Stagnating incomes, rising cost of living and changes to benefits are squeezing tenants, many of whom are already financially vulnerable. Figures obtained by a national newspaper suggest as many as half of all social tenants who receive the housing element of Universal Credit are behind on their rent. The knock-on impact for social housing providers can include less rent collected, increased management cost, and ultimately more unsustainable tenancies.
The costs of unsustainable tenancies are significant. In 2016 there were almost 20,000 evictions from social housing in the UK and more than 47,000 possession claims lodged at court by social landlords at a cost to the sector of approximately £28 million in court fees alone. This of course doesn’t include other significant costs such as investigations, preparing documents, managing the tenant, lost rent income and knock-on costs of re-homing. The efficiency (or not) with which social housing providers manage revenue streams is also a factor considered by business credit rating agencies. A poor rating can result in increased cost of raising credit necessary to build new homes or fund improvements to existing stock. But these aren’t just problems for the financial bottom-line, they impact the ability of the housing sector to deliver on its fundamental social duty towards families and communities which need housing.
Here at TransUnion (formerly Callcredit) we believe that the key to managing risk may be in greater understanding of ‘pre-delinquency’ risk and earlier alerting to changes which may impact on tenancy sustainability if not addressed.
In any lending scenario, the lender gathers financial information about the consumer at the point of application and uses this to create a view of risk which informs acceptance decisions, interest rates, etc. This is run of the mill in lending and works to the benefit of everyone involved. The lender minimises the risk of bad debt and the borrower is better protected from unaffordable commitments. However, it can often be the case that when a customer does suffer financial difficulty further down the line, the lender is not aware of this until they miss a payment, i.e. they become delinquent. To address this, lenders are increasingly augmenting the gateway approach with ongoing credit management strategies using alerts to actively identify customers who are at heightened risk of missing payments, i.e. they are pre-delinquent.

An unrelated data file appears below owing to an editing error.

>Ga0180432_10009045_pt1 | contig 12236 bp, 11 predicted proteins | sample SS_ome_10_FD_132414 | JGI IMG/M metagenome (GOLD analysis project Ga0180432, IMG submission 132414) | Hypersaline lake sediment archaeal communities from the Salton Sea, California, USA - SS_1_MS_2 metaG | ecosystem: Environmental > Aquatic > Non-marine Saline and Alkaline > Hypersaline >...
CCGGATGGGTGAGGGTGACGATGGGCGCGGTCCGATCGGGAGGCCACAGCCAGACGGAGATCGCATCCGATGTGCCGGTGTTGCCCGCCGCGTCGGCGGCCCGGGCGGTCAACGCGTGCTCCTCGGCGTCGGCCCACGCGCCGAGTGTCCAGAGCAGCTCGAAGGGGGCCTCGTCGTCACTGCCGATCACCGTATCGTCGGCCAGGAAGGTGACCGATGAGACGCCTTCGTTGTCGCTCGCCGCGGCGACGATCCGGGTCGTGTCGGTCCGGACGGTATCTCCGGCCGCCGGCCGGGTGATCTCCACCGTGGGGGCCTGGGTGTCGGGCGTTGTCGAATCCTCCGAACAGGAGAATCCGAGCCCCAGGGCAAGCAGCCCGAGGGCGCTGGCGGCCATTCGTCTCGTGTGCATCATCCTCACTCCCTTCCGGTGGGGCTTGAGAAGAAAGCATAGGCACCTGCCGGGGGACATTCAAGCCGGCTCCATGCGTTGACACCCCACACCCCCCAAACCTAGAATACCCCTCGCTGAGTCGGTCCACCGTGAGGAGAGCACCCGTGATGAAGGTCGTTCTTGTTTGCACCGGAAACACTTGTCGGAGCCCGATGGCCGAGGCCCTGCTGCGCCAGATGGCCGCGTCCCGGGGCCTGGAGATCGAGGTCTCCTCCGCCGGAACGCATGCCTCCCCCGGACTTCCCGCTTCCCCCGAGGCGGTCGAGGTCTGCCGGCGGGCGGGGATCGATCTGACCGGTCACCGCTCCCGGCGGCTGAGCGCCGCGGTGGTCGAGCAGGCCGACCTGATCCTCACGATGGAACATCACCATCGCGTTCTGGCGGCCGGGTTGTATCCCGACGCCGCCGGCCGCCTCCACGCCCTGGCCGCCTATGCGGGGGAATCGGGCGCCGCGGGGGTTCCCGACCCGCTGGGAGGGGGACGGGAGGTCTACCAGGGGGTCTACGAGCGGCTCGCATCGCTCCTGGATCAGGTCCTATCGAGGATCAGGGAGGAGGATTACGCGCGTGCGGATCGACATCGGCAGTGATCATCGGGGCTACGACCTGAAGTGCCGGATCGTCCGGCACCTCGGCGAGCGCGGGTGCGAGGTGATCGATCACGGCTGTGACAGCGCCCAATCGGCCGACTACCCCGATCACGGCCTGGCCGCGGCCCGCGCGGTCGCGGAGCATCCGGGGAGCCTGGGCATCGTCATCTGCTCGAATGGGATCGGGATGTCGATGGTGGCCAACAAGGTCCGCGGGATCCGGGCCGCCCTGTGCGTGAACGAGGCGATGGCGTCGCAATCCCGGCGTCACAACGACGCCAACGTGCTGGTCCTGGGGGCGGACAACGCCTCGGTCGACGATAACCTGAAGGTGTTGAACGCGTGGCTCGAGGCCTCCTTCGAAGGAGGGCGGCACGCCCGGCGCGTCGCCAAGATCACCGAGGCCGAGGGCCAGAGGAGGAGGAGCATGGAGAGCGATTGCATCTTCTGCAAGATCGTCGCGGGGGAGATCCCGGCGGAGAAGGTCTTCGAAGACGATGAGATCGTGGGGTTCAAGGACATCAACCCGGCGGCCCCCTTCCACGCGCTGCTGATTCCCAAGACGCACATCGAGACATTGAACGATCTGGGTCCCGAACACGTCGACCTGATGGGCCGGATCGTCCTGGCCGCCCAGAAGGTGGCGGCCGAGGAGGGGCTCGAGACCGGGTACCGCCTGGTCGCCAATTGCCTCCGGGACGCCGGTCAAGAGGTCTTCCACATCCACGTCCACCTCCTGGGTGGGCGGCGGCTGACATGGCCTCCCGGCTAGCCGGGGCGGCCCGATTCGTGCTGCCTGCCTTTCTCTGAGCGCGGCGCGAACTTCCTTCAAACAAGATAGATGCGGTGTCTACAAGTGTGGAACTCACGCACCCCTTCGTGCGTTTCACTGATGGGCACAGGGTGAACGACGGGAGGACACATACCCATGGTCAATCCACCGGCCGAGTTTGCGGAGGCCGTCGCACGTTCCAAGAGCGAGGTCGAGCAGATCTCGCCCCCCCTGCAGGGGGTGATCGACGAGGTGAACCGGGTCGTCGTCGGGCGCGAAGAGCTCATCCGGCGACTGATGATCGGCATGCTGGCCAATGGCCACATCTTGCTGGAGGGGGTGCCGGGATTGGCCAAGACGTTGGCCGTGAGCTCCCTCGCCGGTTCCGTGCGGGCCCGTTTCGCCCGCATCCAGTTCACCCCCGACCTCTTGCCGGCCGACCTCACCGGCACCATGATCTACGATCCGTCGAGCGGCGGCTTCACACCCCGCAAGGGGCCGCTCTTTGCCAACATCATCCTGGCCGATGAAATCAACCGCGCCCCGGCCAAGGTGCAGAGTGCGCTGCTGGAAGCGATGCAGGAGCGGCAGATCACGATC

This enables the lender to reach out to the customer and put in place strategies which both support them and increase the likelihood of repayment. The results can be impressive. In a recent case study a financial services provider saved £12 million a year off their bottom line by using TransUnion’s alerts service CallMonitor.
TransUnion’s ThreeSixty Revenues solution provides alerts to local authorities on changes which affect Council Tax Single Person Discount (SPD) entitlement, including move out, deceased and new occupant flags. This enables councils to remove more erroneous SPDs, collect more revenue and manage their investigations more efficiently than the old batch jobs carried out once every one or two years. In 2017 one local authority using ThreeSixty Revenues removed over 35% of SPDs flagged as Very High or High risk. Here there are obvious parallels with the social housing sector where the earliest possible information about abandonments, deceased tenants or sub-letting tenants can enable quicker action to get social housing legitimately back into use.
In all these examples alerts work by delivering valuable information at the earliest opportunity which drives targeted action. The action taken will vary from use case to use case, but in all sectors it typically involves reaching out to the customer to establish facts, offer support and agree a strategy for managing or recovering from a disadvantageous position.
At TransUnion we believe alerts can have a similar impact in the social housing sector. Early indication of changes impacting a tenant’s financial ability to pay their rent, perhaps using a combination of a social landlord’s own data and data supplied by TransUnion, would mean fewer failed tenancies and less pressure on already struggling families and communities. Alerts on residency changes, such as moved outs, goneaways or deceased flags, would help landlords take earlier action on changes to occupancy which put rents at risk, such as abandonments.
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